Carl Almenräder

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Carl Almenräder (3 October 1786 in Ronsdorf (Wuppertal) – 14 September 1846 in Biebrich) was a German performer, teacher and composer.

The design of the modern bassoon owes a great deal to Almenräder, who, assisted by the German acoustics researcher Gottfried Weber developed the 17-key bassoon whose range spanned four octaves.

Early Years[edit]

Carl Almenräder was the son of a teacher: he taught himself to play the bassoon after he was given one when aged just 13. He started out in 1810 playing in a theatre orchestra in Cologne, but he switched to an orchestral position in Frankfurt in 1812 where by 1814 he was also obtaining solo work. He studied composition with Aloys Schmitt, and in 1814 he gave a public performance in Frankfurt of a rondo which he had himself written.

Career progress[edit]

In 1817 Almenräder joined the Mainz theatre orchestra as a bassoonist. He was now working seriously on a year-long project to develop a technically improved bassoon featuring moving keys and an improved level of balance across the tonal range. By 1819 he had temporarily down river to Cologne where he joined his brothers in their workshop which focused on producing flutes and clarinets. In 1822 Almenräder joined the Court Orchestra of the Dukes of Nassau which was based at Biebrich am Rhein (today a suburb of Wiesbaden), and he was also engaged by the Mainz based music publisher Schott Music to advise on wind instrument production.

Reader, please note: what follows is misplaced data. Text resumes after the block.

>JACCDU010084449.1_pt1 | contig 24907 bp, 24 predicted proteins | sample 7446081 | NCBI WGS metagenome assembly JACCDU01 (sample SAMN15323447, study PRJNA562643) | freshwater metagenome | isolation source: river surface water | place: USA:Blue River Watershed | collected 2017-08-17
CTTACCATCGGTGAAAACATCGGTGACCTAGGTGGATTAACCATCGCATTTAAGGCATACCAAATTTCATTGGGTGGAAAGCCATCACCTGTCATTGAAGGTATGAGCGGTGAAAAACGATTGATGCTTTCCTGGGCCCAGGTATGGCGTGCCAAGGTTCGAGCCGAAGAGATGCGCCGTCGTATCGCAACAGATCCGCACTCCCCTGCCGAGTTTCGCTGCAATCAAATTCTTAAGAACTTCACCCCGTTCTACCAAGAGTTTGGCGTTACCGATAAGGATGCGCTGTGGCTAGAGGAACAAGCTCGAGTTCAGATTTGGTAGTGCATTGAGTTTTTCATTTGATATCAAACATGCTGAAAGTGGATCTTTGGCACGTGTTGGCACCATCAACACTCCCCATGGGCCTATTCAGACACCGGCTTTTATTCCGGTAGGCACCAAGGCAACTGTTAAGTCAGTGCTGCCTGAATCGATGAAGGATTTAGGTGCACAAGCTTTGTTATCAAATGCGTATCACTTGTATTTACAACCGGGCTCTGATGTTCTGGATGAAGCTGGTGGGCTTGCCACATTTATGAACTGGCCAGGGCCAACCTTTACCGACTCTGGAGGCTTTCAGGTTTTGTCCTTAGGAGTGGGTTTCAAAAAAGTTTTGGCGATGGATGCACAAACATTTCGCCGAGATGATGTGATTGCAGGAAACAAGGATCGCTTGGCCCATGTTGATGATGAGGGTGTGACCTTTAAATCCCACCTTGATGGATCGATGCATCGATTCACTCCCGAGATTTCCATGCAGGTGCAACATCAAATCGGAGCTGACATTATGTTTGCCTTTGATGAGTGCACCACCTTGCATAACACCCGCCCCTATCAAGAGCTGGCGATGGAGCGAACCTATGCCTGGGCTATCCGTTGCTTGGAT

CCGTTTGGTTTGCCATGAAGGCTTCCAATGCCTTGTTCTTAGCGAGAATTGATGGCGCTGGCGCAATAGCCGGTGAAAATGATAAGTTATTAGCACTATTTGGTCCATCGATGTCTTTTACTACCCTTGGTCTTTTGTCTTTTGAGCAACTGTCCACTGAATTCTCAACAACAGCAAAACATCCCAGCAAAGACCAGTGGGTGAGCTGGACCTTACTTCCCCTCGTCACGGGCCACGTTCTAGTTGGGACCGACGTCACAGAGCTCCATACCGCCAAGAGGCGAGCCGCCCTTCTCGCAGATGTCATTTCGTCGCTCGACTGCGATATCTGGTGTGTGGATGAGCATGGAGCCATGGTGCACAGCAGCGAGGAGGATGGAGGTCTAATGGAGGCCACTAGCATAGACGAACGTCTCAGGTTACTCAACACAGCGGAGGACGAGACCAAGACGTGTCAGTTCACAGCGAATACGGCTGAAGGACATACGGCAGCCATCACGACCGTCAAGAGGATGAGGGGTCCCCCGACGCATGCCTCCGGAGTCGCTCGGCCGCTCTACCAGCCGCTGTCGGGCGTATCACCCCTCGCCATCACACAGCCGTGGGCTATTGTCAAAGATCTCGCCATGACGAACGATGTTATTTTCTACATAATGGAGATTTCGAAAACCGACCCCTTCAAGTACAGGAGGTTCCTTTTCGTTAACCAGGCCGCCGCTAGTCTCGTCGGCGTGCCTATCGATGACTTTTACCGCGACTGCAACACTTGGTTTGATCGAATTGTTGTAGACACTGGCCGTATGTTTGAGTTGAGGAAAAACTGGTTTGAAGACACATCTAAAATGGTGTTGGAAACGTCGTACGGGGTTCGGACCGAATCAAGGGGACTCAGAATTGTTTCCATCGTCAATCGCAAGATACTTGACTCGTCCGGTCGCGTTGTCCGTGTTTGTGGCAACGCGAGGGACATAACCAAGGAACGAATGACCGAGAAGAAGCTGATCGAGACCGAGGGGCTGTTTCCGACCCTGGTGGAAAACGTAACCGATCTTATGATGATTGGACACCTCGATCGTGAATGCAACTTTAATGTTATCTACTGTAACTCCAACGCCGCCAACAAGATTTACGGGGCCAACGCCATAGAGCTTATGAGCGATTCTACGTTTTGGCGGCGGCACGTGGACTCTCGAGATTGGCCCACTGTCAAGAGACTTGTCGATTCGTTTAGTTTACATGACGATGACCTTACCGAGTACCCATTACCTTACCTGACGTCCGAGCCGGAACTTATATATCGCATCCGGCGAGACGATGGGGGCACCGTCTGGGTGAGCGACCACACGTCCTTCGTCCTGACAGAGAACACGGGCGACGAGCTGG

Bassoon development[edit]

Almenräder's improvements to the bassoon began with an 1823 treatise in which he described ways of improving intonation, response, and technical ease of playing by means of augmenting and rearranging the keywork; subsequent articles further developed his ideas. Working at the Schott factory[citation needed] gave him the means to construct and test instruments according to these new designs, the results of which were published in Caecilia, Schott's house journal; Almenräder continued publishing and building instruments until his death, and Ludwig van Beethoven himself requested one of the newly made instruments after hearing of the papers.[1]

His own instrument production facility[edit]

In 1831 Almenräder started his own factory along with partner Johann Adam Heckel (1812-1877), producing woodwind instruments. He nevertheless continued to work with Schott as a proof reader, and as a tubing supplier. In 1843 he produced a comprehensive teaching manual for his 17-key bassoon which had a chromatic range of 4 octaves. After Almenräder's death in 1846 his business partner, Heckel continued the manufacturing business.

Following several further upgrades today's German Almenräder-Heckel bassoon comes with between 25 and 27 keys. It has spread far beyond German speaking central Europe, defining during the twentieth century the international standards for the instrument.

Media[edit]

Performed by Arthur Grossman (bassoon) and Neil O'Doan (piano)

Problems playing this file? See media help.

References[edit]

  1. ^ Öhlberger, Karl; John G. Cale, Monroe, Louisiana (translator) (Winter 1991). "Beethoven and the Bassoonist August Mittag". The Double Reed, Vol. 14, No. 3 (in German/English). International Double Reed Society. Retrieved 2008-01-20. 

Sources[edit]

  • Baker's Biographical Dictionary of Musicians, by Theodore Baker, Alfred Remy, G. Schirmer, 1919, p. 15.

External links[edit]